They're both producing at or above a point-per-game pace, and they're going to need more of that against this powerhouse Lightning team.

3. Something's gotta give.

Tampa Bay's offensive prowess is off the charts up and down the lineup. It has four lines that can come at you at waves, and a strong, active blue line led by potential Norris Trophy finalist Viktor Hedman and Calder Trophy candidate Mikhail Sergachev.

Although Chicago allows the fourth-most shots per game (34.0), it actually hasn't been bad at preventing goals — a large reason for that is Corey Crawford. 

The Lightning rank first in goals per game (3.95) and first in power play percentage (28.0) while the Blackhawks rank sixth in goals against per game (2.65) and four in penalty kill percentage (84.9).

Who's going to crack first?

For one writer, Hall of Fame semifinalist selection of Brian Urlacher closes a career circle

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USA TODAY

For one writer, Hall of Fame semifinalist selection of Brian Urlacher closes a career circle

The news on Tuesday wasn’t really any sort of surprise: Brian Urlacher being selected as a semifinalist for the Hall of Fame in his first year of eligibility. Some of the immediate thoughts were, however, for one writer who covered Brian from the day he was drafted on through the unpleasant end of his 13-year career as a Bear.

Good thoughts, though. Definitely good.

The first was a flashback, to a Tuesday in late August 2000 when the ninth-overall pick of the draft, who’d been anointed the starting strong-side linebacker by coach Dick Jauron on draft day, was benched.

It happened up at Halas Hall when Urlacher all of a sudden wasn’t running with the 1’s. Rosie Colvin was in Urlacher’s spot with the starters and would be for a few games into the 2000 season. I caught up with Brian before he walked, in a daze, into Halas Hall after practice and asked about what I’d just seen.

"I'm unhappy with the way I'm playing and I'm sure they are, too," Urlacher said. "I don't think I've been playing very well so that's probably the cause for it right there. I just don't have any technique. I need to work on my technique, hands and feet mostly. I've got to get those down, figure out what I'm doing. I know the defense pretty good now, just don't know how to use my hands and feet."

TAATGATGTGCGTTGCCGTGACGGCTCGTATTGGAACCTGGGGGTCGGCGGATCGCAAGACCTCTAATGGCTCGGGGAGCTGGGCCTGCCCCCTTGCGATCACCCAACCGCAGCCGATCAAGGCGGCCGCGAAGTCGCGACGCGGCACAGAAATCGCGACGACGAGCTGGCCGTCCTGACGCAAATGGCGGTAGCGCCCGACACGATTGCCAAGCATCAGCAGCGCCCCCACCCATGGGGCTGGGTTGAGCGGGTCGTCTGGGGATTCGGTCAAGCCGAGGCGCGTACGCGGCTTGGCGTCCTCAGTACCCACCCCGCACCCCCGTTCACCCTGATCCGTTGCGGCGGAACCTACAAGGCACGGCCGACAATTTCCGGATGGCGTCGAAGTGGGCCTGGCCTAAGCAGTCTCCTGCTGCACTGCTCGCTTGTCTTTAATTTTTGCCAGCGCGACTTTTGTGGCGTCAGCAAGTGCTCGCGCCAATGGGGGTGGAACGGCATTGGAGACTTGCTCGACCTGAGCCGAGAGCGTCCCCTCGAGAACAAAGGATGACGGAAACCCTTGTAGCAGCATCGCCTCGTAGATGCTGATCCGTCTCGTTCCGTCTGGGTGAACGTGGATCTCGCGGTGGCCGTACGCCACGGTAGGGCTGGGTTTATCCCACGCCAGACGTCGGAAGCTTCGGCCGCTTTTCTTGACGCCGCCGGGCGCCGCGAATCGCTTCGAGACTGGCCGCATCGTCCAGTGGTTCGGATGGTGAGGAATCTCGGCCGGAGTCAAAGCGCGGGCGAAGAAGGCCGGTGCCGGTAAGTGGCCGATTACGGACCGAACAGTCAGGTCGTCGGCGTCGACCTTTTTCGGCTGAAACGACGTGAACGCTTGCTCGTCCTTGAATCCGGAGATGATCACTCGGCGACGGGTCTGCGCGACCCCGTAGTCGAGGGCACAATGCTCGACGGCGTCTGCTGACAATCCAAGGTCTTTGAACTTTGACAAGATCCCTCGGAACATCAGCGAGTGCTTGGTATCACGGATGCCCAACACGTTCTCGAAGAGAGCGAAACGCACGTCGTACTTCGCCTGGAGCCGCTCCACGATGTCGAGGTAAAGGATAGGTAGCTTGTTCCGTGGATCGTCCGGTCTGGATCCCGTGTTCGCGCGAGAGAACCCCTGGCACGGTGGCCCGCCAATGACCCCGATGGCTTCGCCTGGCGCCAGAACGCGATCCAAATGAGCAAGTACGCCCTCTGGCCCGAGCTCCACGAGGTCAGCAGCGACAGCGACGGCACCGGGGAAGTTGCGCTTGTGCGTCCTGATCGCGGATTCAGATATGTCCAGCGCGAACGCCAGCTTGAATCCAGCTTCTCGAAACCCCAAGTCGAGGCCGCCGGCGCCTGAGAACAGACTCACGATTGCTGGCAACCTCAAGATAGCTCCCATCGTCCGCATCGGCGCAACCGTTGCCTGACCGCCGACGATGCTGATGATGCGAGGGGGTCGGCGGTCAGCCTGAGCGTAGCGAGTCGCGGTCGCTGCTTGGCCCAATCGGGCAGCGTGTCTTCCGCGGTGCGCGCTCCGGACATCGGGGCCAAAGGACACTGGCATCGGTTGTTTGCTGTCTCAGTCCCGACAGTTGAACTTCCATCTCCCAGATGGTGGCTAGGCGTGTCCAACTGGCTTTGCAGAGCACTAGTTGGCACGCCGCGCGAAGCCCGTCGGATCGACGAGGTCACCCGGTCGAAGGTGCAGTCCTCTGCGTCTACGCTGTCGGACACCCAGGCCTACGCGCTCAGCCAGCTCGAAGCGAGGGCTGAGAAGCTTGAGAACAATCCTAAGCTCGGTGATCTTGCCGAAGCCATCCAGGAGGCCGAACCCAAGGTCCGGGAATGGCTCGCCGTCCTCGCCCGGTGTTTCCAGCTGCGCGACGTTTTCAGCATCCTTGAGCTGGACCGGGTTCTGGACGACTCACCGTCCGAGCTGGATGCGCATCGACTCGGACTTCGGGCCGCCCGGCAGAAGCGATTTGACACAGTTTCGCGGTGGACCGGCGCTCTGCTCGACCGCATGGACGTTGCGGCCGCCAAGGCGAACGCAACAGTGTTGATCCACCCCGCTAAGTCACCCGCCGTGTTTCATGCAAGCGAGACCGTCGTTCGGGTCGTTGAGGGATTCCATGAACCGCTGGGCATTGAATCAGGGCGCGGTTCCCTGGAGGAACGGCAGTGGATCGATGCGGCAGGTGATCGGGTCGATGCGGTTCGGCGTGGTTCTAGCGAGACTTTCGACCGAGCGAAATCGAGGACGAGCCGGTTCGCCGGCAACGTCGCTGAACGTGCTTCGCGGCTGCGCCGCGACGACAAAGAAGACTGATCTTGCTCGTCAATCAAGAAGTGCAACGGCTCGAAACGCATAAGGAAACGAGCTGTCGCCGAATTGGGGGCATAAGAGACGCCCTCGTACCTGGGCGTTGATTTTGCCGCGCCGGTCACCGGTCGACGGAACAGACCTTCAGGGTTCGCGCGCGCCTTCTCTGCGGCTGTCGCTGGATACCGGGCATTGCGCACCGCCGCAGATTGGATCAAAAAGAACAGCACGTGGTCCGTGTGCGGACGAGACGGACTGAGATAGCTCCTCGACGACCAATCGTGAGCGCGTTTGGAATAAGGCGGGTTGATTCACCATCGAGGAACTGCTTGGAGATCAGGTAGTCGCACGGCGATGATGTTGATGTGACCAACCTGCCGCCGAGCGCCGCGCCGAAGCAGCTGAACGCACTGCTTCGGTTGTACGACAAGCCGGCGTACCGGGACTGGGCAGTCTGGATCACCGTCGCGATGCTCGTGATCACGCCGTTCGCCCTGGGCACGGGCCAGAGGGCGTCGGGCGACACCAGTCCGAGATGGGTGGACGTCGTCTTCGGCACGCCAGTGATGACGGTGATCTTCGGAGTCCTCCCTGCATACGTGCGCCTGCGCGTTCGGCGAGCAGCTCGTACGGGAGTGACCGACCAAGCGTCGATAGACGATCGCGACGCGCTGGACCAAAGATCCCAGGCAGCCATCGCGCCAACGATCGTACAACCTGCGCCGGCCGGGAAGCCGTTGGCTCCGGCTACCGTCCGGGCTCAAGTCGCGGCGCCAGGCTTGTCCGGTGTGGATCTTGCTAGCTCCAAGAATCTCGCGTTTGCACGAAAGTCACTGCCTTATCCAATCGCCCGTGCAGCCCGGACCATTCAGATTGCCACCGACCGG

Urlacher, an All-American safety at New Mexico but MVP of the Senior Bowl in his first game at middle linebacker, had been starting at strong side, over the tight end, because coaches considered it a simpler position for Urlacher to master. But he was not always correctly aligned before the snap, did not use his hands against blockers effectively and occasionally led with his head on tackles. His benching cost him the chance to be the first Bears rookie linebacker since Dick Butkus to start an Opening Day.

It also was the first time in his football life that Urlacher could remember being demoted.

"It's not a good feeling," he said. "I definitely don't like getting demoted but I know why I am. I just have to get better."

Coaches understood what they were really attempting, subsequently acknowledged privately that the SLB experiment was a mistake. While the strong-side slot may have been simpler than the other two principally because of coverage duties, "we're trying to force-feed the kid an elephant," then-defensive coordinator Greg Blache said.

"So you see him gag and what do you do? You give him the Heimlich maneuver, you take some of it out of his mouth, try to chop it up into smaller pieces. He's going to devour it and be a great football player. But he wouldn't be if we choked him to death."

Urlacher didn’t choke and eventually became the starter, not outside, but at middle linebacker when Barry Minter was injured week two at Tampa Bay.

We sometimes don’t fully know the import or significance at the time we’re witnessing something. Urlacher stepping in at middle linebacker was not one of those times – you knew, watching him pick up four tackles in basically just the fourth quarter of a 41-0 blowout by the Bucs.

That was the beginning. Over the years came moments like Urlacher scooping up a Michael Vick fumble in the 2001 Atlanta game and going 90 yards with Vick giving chase but not catching him. Lots of those kinds of moments.

And then cutting to the ending, in 2013, when he and the organization came to an acrimonious parting after GM Phil Emery managed to alienate the face of the franchise both with the one-year contract offer and the way it was handled. Butkus had a nasty separation at the end of his Bears years, too, and Bill George finished his career as a Los Angeles Ram after creating the middle linebacker position as a Bear. Maybe that’s just how Bears and some of their linebackers wind up their relationships.

In any case, while there is no cheering in the pressbox, the hope here is that Brian goes into the Hall in a class with Ray Lewis in their first years of eligibility. Somehow that just seems like it all should close out for that confused kid from New Mexico who lost his first job out of college, but responded to that by becoming one of the all-time greats in his sport.